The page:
As the 2016 presidential election popular vote continues to be counted, Hillary Clinton has seen her lead push past 1 million votes over the man who actually won the presidential election, Donald Trump. As a result, despite losing the election due to narrow defeats in three key “swing” states, Clinton will win the popular vote by greater margins than John F. Kennedy in 1960 or Richard M. Nixon in 1968.
The up-to-the-minute vote count comes from the non-partisan Cook Political Report, which keeps a real-time tally of vote counts as they come in from each individual state and jurisdiction. The Cook Political Report updated popular vote totals can be accessed at this link.
As of early evening on Wednesday, November 16, Hillary Clinton had won 62,568,373 votes.
Donald Trump had a popular vote total of 61,336,159. That gives Clinton a lead of 1,232,214.
UPDATE: As of Thursday, November 24, at noon Eastern Time, Clinton’s popular vote lead had expanded by nearly 2 million votes.
The new numbers were: Clinton, 64,418,125; Trump, 62,314,184. That’s a lead of 2,103,941 votes — or 1.6 percentage points, 48.1 to 46.6. Clinton’s margin of popular vote lead is the largest since 1876 when Rutherford B. Hayes won the presidency by one electoral vote — obtained after a lengthy legal battle — despite losing the popular vote by three points in a a disputed election that raised fears of a second U.S. Civil War.
That also makes Clinton’s lead the second-highest for a defeated candidate in the Democrat/Republican two-party era. Maybe also worth noting that all four presidents elected in the D/R era while losing the popular vote have been Republican.
Clinton’s percentage-point lead is higher than that of five elected presidents who *won* the popular vote —including JFK in 1960 and Nixon in 1968 — and has a chance, at least of overtaking a sixth, Jimmy Carter who defeated President Gerald Ford by 2.06 points in 1976.
— Nate Cohn (@Nate_Cohn) November 24, 2016
In terms of percentages, Clinton as of Wednesday evening (see updated numbers above), led Trump with 47.8 percent of the vote to 46.9, a lead of 0.9 percentage points. By comparison, in the 1960 presidential election, Kennedy defeated Nixon in the popular vote by a hair’s-breadth 0.2 percent — though Kennedy won 303 electoral votes, only three fewer than Trump’s 306 in 2016.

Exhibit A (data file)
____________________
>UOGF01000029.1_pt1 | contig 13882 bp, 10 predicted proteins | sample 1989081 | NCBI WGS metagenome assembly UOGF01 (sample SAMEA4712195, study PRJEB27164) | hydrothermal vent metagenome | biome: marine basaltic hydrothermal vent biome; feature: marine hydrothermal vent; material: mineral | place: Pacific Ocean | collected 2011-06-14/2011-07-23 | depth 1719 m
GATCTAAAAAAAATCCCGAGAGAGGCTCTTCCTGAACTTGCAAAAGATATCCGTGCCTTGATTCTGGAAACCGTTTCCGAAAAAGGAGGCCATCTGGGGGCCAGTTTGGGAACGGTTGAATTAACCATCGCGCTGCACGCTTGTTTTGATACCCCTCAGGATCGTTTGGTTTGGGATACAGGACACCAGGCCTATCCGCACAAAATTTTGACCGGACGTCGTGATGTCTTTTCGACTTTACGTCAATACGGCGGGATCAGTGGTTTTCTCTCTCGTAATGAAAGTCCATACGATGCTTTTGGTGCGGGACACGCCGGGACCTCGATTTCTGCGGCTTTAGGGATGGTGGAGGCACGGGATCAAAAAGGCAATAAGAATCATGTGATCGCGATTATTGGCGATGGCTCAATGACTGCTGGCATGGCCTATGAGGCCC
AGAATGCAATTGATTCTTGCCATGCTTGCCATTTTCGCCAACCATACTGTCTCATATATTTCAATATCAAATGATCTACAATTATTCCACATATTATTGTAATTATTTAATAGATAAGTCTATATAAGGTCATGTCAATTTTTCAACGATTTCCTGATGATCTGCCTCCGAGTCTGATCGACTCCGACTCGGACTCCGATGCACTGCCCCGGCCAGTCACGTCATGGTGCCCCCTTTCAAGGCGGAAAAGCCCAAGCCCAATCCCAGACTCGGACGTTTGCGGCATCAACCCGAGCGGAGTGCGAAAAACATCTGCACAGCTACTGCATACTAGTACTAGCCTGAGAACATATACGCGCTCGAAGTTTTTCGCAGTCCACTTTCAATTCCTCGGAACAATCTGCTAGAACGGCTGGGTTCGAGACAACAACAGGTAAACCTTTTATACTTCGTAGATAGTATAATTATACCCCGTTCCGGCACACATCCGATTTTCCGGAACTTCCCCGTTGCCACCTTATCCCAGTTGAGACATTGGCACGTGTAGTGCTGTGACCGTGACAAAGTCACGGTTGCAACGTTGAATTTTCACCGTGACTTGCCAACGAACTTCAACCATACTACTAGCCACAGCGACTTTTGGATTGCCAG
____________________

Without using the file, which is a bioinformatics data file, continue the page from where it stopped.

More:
In the 1968 election, Nixon defeated Democrat Hubert Humphrey by 0.7 percent. That was good enough to give Nixon 301 electoral votes.
But all the votes are not yet counted, and as a result Clinton’s lead over Trump is expected to grow because approximately 5 million ballots remain to be counted before the final popular vote total is complete. The vast majority of those votes come from two west coast states where Clinton has already won by wide margins, according to The New York Times.
According to estimates by The Times, California alone currently has 3,678,000 ballots remaining to be counted. Of those, based on how counties in the state have already voted, The Times expects that Clinton will win those remaining ballots by 29.1 percentage points. Clinton already leads in California by 28.2 points in votes that have already ben counted in California.
Another 1,197,000 votes remain to be counted in Washington state, according to Times estimates. Clinton is expected to win those remaining ballots by 15.8 points. In the ballots already counted in Washington, Clinton leads by 17.5 points.
Many other states also have ballots yet to be counted but in much smaller numbers.
Voters cast another 6,879,193 ballots for other candidates — Libertarian Gary Johnson, Green Party candidate Jill Stein, independent Evan Mcmullen and others — meaning that a total of 69,447,566 Americans voted against Trump, 8,111,407 more than voted for the winner of the election.
In percentage figures, 53.1 percent of voters cast their votes for candidates other than Trump, 6.2 percentage points higher than Trump’s own vote share in the latest updated popular vote count.
Most of Clinton’s popular vote lead comes from the west coast states, as well as New York where she won by 21.3 percentage points.
But she lost extremely narrow races in three swing states — Wisconsin, Pennsylvania, and Michigan. Trump won Pennsylvania by 68,236 votes or about 1.1 points. He won Wisconsin by 27,257, or 0.9 points. And in Michigan, Trump won by a mere 11,837 votes — just 0.2 points.
But those total 107,330 votes resulted in wins for Trump that gave him a total of 46 electoral votes from the three states — and left Clinton with 232, a number 38 votes shy of the 270 required to win the Electoral College, which under the United States Constitution actually determines the winner of the presidential election.
If those 107,330 votes — out of what will apparently be a record turnout of more than 132 million voters — had gone her way, they would have given Clinton the presidency.
As a result, retiring California Senator Barbara Boxer on Tuesday announced that will introduce legislation to abolish the Electoral College, establishing a system by which the candidate who received the most votes will win the presidential election.
The presidency is the only office where you can get more votes & still lose. It's time to end the Electoral College. https://t.co/OXZ9vHaIH1
— Sen. Barbara Boxer (@SenatorBoxer) November 15, 2016
In the 2000 election, Democrat Al Gore, the U.S. vice-president, also won the popular vote but lost the election in the Electoral College to former Texas Governor George W. Bush. But Gore in 2000 won by less than half the number of votes than Clinton in 2016 — 537,179 votes, or 0.5 percentage points.
[Featured Image By Lisa Lake/Getty Images]